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Arch Craniofac Surg > Volume 20(1); 2019 > Article
Shim, Kang, Choi, Jeong, and Byeon: Delayed contralateral traumatic carotid cavernous fistula after craniomaxillofacial fractures


A carotid-cavernous sinus fistula is a rare condition in which an abnormal communication exists between the internal or external carotid artery and the cavernous sinus. It typically occurs within a few weeks after craniomaxillofacial trauma. In most cases, the carotid-cavernous sinus fistula occurs on the same side as the craniomaxillofacial fracture. We report a case of delayed carotidcavernous sinus fistula that developed symptoms 7 months after the craniomaxillofacial fracture. The fistula developed on the side opposite to that of the craniomaxillofacial fracture. Based on our experience with this case, we recommend a long follow-up period of 7–8 months after the occurrence of a craniomaxillofacial fracture. We also recommend that the follow-up should include consideration of the side contralateral to the injury.


A carotid-cavernous sinus fistula (CCF) is an abnormal communication between the internal or external carotid artery and the cavernous sinus. When arterial blood enters the cavernous sinus at high pressure, it interferes with normal venous return to the cavernous sinus. This causes engorgement of the draining vein and leads to a sudden engorgement and redness of the eye on the same side as the CCF [1].
CCF can occur either directly or indirectly, depending on the etiology. Direct CCF refers to a direct connection between the cavernous sinus and the intracavernous segment of the internal carotid artery (ICA). Direct CCF accounts for 70%–90% of all CCF cases and occurs mostly after basal skull fractures. Indirect CCF refers to communication between the cavernous sinus and one or more branches of either or both the ICA or external carotid artery. Indirect CCF occurs mostly as a degenerative process in older patients with systemic hypertension and/or atherosclerosis [2,3].
Following any craniomaxillofacial trauma, direct CCF may be suspected if the patient has a bruit, progressive visual loss, pulsatile proptosis, progressive bulging of the eye, or eye pain. Diagnosis is possible via computed tomography (CT), magnetic resonance imaging, or intra-arterial subtraction angiography. A symptoms of direct CCF typically develops within a few weeks after craniomaxillofacial trauma, and most occur on the same side as a craniomaxillofacial fracture. Reported cases of direct CCF following craniomaxillofacial trauma are summarized in Table 1 [3-12]. We report a unique case of delayed CCF that developed symptoms 7 months after a craniomaxillofacial fracture and on the side opposite to that of the fracture.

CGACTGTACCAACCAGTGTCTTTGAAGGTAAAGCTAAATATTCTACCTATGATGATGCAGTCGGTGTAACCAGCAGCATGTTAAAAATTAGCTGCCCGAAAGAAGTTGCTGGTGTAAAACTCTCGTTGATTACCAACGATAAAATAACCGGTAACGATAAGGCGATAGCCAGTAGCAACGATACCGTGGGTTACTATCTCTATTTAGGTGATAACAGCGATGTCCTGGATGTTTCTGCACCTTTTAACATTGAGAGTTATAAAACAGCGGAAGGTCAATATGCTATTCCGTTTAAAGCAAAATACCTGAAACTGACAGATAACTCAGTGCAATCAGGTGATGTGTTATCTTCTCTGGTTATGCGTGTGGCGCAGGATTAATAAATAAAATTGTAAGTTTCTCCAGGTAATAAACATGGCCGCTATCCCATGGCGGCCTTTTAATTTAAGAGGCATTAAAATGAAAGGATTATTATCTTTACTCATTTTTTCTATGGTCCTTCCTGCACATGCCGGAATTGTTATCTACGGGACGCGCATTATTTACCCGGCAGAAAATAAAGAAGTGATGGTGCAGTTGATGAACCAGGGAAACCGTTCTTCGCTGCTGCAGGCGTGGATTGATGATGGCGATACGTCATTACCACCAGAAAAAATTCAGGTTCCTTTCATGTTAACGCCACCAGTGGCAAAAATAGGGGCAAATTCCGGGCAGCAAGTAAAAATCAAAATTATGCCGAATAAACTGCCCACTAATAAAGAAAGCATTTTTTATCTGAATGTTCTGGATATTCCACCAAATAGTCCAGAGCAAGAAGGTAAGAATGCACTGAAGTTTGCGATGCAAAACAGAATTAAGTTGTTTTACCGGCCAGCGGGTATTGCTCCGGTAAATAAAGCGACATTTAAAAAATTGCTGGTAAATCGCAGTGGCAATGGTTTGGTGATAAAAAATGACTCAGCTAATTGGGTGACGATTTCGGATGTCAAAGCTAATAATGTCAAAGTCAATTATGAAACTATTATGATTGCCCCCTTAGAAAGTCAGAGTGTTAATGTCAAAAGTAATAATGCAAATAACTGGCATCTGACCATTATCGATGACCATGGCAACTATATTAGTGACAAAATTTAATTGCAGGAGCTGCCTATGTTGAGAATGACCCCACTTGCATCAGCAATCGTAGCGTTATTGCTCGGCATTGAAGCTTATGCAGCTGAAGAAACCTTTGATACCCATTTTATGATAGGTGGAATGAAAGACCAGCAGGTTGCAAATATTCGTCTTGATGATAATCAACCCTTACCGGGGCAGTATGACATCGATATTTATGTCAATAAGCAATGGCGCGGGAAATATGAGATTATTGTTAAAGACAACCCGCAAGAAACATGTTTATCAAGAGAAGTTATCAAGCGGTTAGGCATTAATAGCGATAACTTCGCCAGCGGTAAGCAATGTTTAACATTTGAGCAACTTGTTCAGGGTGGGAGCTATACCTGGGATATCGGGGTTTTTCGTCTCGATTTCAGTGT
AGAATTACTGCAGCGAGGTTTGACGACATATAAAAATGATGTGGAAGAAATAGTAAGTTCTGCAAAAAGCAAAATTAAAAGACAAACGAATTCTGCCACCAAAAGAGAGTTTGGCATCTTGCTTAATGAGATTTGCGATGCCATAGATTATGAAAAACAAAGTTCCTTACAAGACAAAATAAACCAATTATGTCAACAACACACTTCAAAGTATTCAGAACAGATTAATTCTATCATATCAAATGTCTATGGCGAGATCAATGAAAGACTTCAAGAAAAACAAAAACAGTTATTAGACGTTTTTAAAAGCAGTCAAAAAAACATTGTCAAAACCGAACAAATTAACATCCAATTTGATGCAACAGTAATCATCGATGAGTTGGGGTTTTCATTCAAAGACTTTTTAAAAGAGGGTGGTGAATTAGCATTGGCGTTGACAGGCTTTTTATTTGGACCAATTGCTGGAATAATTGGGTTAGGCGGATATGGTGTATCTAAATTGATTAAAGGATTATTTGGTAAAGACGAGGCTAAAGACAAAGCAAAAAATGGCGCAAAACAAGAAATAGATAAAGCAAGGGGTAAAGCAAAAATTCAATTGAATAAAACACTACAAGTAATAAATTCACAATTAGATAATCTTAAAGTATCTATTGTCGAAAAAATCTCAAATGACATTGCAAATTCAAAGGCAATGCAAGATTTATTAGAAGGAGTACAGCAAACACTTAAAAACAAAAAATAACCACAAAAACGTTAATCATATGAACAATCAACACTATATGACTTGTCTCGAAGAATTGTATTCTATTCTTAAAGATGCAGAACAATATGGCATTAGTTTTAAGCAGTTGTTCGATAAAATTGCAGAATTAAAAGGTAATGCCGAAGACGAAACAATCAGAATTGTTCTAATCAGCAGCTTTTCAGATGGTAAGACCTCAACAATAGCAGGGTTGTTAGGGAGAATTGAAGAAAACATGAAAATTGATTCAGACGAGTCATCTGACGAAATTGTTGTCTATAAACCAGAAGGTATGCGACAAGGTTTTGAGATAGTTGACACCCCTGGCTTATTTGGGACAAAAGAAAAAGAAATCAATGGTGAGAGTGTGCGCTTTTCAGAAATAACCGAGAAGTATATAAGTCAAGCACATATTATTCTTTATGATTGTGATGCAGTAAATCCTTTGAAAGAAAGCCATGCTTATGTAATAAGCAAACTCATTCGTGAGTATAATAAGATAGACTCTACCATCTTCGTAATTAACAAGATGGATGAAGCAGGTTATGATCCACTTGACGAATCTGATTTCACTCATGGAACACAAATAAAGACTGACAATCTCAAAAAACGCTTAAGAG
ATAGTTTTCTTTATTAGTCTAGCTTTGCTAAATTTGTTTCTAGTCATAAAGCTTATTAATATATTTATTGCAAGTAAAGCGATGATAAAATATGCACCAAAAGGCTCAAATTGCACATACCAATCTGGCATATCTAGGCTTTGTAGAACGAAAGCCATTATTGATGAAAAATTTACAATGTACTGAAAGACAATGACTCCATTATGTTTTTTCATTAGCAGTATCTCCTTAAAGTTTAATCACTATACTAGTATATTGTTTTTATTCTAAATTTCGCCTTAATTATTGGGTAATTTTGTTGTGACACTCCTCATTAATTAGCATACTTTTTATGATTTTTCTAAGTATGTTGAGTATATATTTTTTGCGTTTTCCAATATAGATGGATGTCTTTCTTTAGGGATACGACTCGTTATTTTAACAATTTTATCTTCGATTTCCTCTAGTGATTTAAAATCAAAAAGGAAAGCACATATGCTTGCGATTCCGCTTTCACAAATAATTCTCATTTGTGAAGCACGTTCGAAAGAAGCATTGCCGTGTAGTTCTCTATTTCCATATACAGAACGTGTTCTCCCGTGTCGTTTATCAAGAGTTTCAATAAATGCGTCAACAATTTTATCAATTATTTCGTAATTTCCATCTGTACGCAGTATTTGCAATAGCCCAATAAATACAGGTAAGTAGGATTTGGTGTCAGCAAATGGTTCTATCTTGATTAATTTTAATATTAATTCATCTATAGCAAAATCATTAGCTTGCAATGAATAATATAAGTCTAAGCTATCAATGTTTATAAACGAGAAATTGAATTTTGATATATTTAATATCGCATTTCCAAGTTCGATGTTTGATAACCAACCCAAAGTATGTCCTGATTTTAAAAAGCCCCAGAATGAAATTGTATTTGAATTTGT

A 19-year-old male patient was diagnosed with left frontal sinus and left medial blowout fracture after a motorcycle traffic collision (Fig. 1). Subsequently, he underwent surgery for open reduction of the left infraorbital rim and orbital floor fractures through a subciliary incision. Seven months later, he was readmitted for scar revision as he complained of limited ocular movement on lateral gaze, proptosis, and orbital bruit on the right side, which had first occurred 1 month prior to the visit. On examination, the pulsating exophthalmos and dependent exophthalmos on the right side disappeared from the worm’s eye view. A follow-up facial bone CT was performed and revealed a space-occupying lesion in the right intraorbital area (Fig. 2). A right CCF was confirmed by performing CT angiography. It was treated with coil embolization (Fig. 3), and the fistula was occluded successfully. After the procedure, the proptosis and bruit gradually subsided. At the 4-month follow-up, the clinical appearance of the proptosis had improved, and the bruit had disappeared.


Craniofacial trauma is a major cause of CCF. When a patient has vascular complications, early detection and diagnosis of CCF are important for preserving visual acuity. Direct CCFs cause hemodynamic changes that are different from those caused by indirect CCFs. When a direct CCF is formed, arterial blood pressure and flow are directed into the cavernous sinus and can cause blood flow reversal and increased venous pressure. Such venous flow can affect the ophthalmic vein, leading to engorgement and orbital congestion, and manifestations such as exophthalmos, ophthalmic fremitus, chemosis, proptosis, and diplopia. Moreover, it can block the drainage of aqueous humor and increase intraocular pressure, which interferes with retinal perfusion and results in reduced visual acuity. In case of severe eye edema, the cranial nerves may become compressed and ischemia may develop in cranial nerves III, IV, V, and VI [3].